Boca Raton City Council: We Won’t Change Holiday Display Policy

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BOCA RATON (CBSMiami) – Controversy came to Boca Raton last Christmas when someone put up a pentagram display in Sanborn Square near a crèche and a menorah.

On Tuesday night, the Boca Raton City Council considered an ordinance that would prohibit “private installations” in the park, instead allowing the city to decide which displays can be erected.

More than a dozen Boca Raton residents told the city council that they like things just the way they are.

Residents who spoke said Tuesday that despite the challenges from the pentagram and vandalism of the symbol, they don’t want the council to change anything.

“I’m here to protect our first amendment right,” said resident Dr. Victoria Gylys-Morin. “To give away our freedom to peaceably exercise our religion when people have sacrificed their lives, their families for that, that’s not the America that we have been.”

“I don’t care what’s displayed – pentagram, crèche, menorah, elephants,” said resident Ron Sheldon. “Government should not control. Protect and serve for the public safety.”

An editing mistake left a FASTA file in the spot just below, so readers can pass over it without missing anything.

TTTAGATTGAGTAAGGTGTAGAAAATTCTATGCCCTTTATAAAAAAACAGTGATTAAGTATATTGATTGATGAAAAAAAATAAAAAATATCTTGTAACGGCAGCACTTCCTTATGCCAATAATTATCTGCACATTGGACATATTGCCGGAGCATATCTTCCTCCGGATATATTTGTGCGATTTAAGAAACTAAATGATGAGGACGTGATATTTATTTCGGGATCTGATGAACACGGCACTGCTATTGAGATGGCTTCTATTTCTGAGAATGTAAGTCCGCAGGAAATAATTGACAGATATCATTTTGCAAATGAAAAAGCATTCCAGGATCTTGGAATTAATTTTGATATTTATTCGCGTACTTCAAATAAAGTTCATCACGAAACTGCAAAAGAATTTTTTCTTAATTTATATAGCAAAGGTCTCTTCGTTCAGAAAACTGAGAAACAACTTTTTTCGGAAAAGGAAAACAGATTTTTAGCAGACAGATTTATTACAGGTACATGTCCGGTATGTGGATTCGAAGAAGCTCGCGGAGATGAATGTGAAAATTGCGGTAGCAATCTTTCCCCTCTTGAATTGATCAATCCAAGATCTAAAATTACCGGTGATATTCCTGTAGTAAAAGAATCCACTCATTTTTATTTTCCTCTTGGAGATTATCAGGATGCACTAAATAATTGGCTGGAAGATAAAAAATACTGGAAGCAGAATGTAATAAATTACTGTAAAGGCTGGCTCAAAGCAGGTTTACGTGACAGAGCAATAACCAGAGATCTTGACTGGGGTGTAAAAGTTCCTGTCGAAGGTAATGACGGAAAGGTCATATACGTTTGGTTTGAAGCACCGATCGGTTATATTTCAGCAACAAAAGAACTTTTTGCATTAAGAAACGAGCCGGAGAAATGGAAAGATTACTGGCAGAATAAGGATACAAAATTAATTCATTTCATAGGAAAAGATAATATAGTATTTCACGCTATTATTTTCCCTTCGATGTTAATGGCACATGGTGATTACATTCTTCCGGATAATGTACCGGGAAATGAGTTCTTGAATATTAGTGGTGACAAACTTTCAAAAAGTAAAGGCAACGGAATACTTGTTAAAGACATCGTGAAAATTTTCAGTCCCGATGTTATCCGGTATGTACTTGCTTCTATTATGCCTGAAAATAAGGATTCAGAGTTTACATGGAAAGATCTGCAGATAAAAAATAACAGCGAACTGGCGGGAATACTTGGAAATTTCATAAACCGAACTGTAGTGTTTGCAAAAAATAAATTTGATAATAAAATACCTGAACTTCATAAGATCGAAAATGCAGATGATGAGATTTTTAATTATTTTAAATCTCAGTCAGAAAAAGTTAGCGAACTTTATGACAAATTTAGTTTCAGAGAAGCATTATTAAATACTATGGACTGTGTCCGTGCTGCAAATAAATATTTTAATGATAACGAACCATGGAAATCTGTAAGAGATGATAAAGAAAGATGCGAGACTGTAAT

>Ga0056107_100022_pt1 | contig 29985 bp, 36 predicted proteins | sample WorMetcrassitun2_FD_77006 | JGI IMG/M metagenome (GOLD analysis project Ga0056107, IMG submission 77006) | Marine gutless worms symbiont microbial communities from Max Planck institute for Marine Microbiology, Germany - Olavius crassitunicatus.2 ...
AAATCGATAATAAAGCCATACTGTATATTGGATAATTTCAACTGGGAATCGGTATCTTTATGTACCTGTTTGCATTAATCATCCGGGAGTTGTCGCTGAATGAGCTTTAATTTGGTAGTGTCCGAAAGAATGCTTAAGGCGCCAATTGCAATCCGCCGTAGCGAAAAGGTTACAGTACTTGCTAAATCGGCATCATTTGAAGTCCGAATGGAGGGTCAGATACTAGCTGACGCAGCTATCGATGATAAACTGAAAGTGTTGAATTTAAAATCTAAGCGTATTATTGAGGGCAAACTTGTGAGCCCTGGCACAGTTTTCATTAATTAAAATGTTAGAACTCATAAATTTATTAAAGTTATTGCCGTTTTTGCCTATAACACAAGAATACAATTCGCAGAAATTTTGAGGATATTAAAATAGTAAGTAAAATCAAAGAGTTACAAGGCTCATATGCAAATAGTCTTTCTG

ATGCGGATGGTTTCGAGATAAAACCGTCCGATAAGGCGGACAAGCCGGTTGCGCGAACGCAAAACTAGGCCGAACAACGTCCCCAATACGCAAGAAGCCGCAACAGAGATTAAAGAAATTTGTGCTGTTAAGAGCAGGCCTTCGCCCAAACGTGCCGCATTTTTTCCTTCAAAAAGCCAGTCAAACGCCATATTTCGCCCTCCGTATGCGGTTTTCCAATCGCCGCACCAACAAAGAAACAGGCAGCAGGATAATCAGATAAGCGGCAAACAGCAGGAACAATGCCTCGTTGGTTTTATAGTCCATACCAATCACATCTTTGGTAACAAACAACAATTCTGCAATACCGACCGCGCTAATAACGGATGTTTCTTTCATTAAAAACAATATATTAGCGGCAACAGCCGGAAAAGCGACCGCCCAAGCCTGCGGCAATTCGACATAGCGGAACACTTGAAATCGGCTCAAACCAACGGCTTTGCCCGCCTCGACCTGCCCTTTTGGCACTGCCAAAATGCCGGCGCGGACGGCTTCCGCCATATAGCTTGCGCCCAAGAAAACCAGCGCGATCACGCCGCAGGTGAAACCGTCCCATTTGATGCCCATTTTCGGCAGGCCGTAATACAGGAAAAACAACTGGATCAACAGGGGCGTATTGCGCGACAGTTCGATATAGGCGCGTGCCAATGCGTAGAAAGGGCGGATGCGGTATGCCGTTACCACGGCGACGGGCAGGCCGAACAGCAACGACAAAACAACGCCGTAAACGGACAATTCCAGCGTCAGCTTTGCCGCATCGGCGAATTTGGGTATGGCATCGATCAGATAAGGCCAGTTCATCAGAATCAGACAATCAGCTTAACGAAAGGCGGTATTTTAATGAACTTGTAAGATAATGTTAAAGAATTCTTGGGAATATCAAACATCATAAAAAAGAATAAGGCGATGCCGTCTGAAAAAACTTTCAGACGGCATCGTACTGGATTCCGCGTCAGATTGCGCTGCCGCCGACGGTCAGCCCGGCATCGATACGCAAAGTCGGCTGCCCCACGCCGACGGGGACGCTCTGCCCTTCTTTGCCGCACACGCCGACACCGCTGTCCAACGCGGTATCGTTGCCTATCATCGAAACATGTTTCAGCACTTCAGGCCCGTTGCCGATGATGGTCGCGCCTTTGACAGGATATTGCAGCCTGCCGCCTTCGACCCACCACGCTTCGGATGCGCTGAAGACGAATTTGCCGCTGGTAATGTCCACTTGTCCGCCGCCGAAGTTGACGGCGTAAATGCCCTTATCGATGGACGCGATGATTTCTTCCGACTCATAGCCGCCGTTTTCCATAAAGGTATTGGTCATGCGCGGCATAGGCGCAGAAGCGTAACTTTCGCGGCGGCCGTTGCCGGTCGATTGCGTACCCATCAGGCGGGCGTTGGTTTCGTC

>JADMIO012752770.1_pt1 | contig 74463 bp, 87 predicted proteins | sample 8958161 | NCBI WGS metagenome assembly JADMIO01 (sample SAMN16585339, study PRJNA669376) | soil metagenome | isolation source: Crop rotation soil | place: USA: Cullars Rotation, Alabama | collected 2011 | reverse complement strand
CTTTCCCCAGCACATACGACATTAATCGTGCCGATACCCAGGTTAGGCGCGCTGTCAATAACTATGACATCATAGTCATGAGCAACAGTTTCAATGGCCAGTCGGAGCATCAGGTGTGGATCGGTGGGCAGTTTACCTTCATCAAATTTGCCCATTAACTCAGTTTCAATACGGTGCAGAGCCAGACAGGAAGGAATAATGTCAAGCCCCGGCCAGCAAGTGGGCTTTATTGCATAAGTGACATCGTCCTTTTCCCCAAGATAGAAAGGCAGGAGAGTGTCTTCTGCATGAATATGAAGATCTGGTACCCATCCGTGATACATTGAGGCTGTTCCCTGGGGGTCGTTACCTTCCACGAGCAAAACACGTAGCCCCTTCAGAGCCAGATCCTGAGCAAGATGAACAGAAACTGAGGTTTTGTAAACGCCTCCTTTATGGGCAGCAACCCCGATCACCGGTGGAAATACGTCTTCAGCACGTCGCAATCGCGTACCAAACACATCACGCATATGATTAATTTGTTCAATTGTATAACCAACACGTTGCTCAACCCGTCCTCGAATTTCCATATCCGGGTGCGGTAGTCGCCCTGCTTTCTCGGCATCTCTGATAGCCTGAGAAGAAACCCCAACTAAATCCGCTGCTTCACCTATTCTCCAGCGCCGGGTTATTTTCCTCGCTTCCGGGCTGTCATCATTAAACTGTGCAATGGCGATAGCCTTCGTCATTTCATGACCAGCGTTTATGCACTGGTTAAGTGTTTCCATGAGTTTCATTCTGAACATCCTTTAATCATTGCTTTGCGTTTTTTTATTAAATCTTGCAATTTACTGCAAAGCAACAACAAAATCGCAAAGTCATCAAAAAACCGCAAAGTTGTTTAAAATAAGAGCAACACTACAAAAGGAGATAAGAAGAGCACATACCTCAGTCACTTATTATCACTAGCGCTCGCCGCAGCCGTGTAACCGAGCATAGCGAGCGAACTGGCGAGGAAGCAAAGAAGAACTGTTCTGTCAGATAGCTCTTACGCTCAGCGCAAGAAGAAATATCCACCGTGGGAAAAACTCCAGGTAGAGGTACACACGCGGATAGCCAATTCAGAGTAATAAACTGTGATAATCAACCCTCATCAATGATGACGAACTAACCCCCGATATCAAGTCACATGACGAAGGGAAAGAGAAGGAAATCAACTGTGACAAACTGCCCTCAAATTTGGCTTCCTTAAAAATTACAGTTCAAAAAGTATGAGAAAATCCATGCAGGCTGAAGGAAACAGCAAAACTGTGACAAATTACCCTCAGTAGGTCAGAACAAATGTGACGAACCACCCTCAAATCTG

Others saw it as an attempt to sanitize the types of holiday displays in the park.

“We are trying to dissect everything so that we please everyone and we really aren’t pleasing anyone,” said one resident.

For many though, it came down to freedom of speech.

“I honor the fact that it is free speech,” said Rector Andrew Sherman, of St. Gregory’s Episcopal Church. “I find the Pentagram a vile symbol but I honor that in America we allow people to exercise free speech.”

Many felt the only way to push back on things that they don’t like is to stand up and be heard.

“Evil wins when good people are unwilling to do the courageous thing, the right thing,” said Gylys-Morin.

Council members listened and decided not to maintain the status quo.

“Several of the members of the council made it apparent that they came in with one opinion this evening and as they heard the community and really unified in their ask – and their ask was don’t do anything to change what’s been our tradition since 1990,” said Council Member Robert Weinroth.

Some resident made suggestions that there needs to be more policing in the park – especially after there was vandalism last year. Others said that video cameras might help deter vandals.

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